February 12, 2009

Vaccine anxiety has a day in court

To some readers it's self-evident, but perhaps to a lot of others it might be news that there is currently a widespread fear -- surprisingly widespread -- that vaccines (or certain vaccine combinations, or vaccine preservatives) can cause autism in children.

There's now been a court decision rejecting this claim.
The court said the evidence was overwhelmingly contrary to the parents' claims — and backed years of science that found no risk.

"It was abundantly clear that petitioners' theories of causation were speculative and unpersuasive," the court concluded. (AP) (italics mine)
Lots of articles

This all bears a strange resemblance to the way that debates about evolution have also landed in the courts (in Dover, Pennsylvania, for example).

In both cases, the scientific evidence is out in the open, and quite lopsided in its findings, and so it should, in theory (maybe with the help of the press and the academy), be possible to arrive at a general public consensus. But that system didn't work somehow: consensus fell apart.

So now it falls to a court to reaffirm that the studies are sound, and that they show what they say they show: evolution is a really good theory, and there's no causality between vaccines and autism.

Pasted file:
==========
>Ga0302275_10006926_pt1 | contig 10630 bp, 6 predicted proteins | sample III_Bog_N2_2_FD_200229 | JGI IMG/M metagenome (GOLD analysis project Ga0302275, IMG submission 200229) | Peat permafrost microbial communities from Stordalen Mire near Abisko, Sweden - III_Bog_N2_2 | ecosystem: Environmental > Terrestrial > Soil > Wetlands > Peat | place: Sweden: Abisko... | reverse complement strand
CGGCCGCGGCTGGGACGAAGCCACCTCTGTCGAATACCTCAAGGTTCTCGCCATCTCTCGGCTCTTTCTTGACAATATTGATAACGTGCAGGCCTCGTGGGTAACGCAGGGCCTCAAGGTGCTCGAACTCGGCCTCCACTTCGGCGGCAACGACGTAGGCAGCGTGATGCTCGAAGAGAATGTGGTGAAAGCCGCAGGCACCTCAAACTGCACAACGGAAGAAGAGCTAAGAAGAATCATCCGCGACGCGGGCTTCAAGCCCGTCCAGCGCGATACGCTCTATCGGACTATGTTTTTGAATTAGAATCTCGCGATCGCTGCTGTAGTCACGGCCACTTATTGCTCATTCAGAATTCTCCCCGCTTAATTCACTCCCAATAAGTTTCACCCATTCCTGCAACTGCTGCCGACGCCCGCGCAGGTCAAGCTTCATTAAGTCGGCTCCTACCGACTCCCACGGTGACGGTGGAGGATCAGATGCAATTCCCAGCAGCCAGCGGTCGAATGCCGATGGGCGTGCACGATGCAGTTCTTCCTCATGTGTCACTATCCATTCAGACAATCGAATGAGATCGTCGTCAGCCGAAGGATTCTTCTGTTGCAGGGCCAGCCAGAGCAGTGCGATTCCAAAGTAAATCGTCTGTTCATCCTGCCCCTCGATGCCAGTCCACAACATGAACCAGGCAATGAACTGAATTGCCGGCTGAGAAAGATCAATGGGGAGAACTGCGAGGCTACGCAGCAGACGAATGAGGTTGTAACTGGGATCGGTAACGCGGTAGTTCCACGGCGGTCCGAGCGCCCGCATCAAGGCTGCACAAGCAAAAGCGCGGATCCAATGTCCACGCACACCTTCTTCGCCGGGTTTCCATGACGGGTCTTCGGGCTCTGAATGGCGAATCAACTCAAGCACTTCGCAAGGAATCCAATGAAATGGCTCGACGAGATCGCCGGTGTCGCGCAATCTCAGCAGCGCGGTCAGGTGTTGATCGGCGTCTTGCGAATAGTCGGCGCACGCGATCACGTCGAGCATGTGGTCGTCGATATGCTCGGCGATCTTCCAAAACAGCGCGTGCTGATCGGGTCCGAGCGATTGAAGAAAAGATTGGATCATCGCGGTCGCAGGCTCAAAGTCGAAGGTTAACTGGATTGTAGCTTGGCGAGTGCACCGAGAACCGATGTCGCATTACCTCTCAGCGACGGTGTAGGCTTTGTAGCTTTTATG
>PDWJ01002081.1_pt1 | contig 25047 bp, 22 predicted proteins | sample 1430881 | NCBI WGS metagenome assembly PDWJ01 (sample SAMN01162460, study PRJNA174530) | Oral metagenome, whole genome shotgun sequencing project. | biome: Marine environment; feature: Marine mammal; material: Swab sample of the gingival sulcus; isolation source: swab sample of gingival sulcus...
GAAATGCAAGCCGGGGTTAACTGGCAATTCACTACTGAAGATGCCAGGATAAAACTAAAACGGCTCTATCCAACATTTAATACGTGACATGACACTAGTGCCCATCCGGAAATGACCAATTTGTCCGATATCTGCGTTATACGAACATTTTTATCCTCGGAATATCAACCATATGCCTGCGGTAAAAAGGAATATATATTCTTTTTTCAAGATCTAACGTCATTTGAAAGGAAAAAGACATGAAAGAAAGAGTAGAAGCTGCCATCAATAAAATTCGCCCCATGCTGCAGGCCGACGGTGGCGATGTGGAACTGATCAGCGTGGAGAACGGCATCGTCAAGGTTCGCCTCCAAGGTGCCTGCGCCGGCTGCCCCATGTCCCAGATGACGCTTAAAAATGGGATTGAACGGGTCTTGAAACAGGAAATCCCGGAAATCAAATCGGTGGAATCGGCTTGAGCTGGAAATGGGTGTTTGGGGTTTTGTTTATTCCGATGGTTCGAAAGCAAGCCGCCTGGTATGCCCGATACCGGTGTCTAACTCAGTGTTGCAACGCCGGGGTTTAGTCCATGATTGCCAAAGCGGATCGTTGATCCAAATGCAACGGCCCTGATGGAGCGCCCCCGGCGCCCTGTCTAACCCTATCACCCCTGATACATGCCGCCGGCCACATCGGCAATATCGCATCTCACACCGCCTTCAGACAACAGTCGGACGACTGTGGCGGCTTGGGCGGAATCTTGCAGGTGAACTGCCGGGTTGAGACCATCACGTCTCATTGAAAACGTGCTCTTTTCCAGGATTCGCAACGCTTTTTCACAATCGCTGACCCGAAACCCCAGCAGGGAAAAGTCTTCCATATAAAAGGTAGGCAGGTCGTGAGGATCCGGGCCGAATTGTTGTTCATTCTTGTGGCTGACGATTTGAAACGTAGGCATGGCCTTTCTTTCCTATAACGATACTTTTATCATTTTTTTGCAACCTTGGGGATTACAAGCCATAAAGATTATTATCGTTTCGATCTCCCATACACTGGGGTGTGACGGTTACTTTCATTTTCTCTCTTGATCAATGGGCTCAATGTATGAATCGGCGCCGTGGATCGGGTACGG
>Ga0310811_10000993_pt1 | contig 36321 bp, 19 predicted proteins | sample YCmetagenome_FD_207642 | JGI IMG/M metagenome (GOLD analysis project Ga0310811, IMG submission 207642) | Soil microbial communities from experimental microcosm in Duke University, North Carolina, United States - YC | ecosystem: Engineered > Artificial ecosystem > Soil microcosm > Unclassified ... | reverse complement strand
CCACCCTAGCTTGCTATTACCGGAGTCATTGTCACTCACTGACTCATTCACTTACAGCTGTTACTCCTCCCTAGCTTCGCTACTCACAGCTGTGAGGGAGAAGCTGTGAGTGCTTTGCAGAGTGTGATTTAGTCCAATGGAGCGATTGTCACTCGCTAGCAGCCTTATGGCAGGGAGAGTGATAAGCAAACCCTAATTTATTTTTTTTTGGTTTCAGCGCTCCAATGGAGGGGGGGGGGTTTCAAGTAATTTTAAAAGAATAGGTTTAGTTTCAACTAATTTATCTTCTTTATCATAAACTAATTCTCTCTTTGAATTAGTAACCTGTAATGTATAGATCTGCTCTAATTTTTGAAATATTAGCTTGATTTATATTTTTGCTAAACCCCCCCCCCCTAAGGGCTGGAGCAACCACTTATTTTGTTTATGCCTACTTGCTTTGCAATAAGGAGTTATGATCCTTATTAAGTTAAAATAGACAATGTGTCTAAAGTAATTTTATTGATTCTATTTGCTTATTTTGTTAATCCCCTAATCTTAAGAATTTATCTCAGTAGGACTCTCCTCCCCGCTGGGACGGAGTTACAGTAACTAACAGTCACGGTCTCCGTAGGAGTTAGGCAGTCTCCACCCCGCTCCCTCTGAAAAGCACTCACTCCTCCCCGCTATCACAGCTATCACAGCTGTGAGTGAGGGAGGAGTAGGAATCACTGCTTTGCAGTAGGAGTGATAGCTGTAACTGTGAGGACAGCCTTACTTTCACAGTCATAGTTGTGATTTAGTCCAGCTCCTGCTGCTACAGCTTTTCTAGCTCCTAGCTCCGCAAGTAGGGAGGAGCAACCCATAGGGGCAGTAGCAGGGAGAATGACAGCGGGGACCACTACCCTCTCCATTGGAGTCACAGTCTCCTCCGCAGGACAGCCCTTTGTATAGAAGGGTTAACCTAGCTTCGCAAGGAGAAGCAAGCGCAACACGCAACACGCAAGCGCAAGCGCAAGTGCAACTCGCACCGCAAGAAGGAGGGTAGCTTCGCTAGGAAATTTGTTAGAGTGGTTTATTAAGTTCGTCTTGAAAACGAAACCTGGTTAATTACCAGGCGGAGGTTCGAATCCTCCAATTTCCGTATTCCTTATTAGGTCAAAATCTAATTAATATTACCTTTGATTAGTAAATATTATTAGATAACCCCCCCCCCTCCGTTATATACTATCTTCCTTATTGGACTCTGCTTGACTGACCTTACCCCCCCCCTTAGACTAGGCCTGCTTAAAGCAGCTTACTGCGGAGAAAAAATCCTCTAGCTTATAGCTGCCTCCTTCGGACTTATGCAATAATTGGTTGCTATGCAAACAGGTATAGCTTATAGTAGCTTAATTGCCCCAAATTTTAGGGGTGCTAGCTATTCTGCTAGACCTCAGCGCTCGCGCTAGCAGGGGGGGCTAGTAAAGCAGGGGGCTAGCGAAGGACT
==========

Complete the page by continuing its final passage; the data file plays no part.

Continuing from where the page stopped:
(This article links to an intriguing study which suggests that there could be some link between autism and TV. But it's pretty speculative, and it's just one study.)

2 comments:

Amy E said...

There was a great episode of "This American Life" about this recently - about how people who don't vaccinate their children can enable their children to spread disease to babies who aren't even old enough to be vaccinated yet - a big case in San Diego that caused extreme debt, unemployment, and even death, for some parents. Urban rich hippies and their "organic living" really piss me off sometimes. It's definitely a big-city choice for richies, and this great story explains how their richy rich decisions and uptight, paranoid snootyness have the potential to erradicate the international, nay, global efforts of healthcare agencies to keep us alive - to keep women from being quarantined and having to stay at home taking care of Measled kids.

Anyway, ultimately, more of us need to be dying than living, to help solve the overpopulation issue. So on the other hand, bring on the Measles...

And, definitely, the less tv for everyone, the better the world will be. LESS STARING AT BOXES, more real life!!!

Kelli said...

I don't get the vaccine fear, in that it seems if you're going to play the odds, the odds of the government covering up links to autism are lower than the odds of getting measles. But, at the same time, I can appreciate the need to feel in control of SOMETHING about your child, and maybe not getting vaccines is the way to do that. The healthcare system is so convoluted, and it can be difficult to believe that the FDA or like agencies are really there for your (in a very personal your -- ME. MY SON kind of way) best interests.

Naomi Wolf was talking about conspiracy theories, and said that conspiracy theories rise when people feel like they can't know things, or feel out of control of something, and I think that this is the same kind of thing. We don't feel in control of our own health care in lots of ways, so we embellish (read: make up) things to feel like we can KNOW something for sure.

A very pomo dilemma to have, and one that I'm sure my grandmother would slap me for even thinking about, considering she didn't have the luxury of the choice.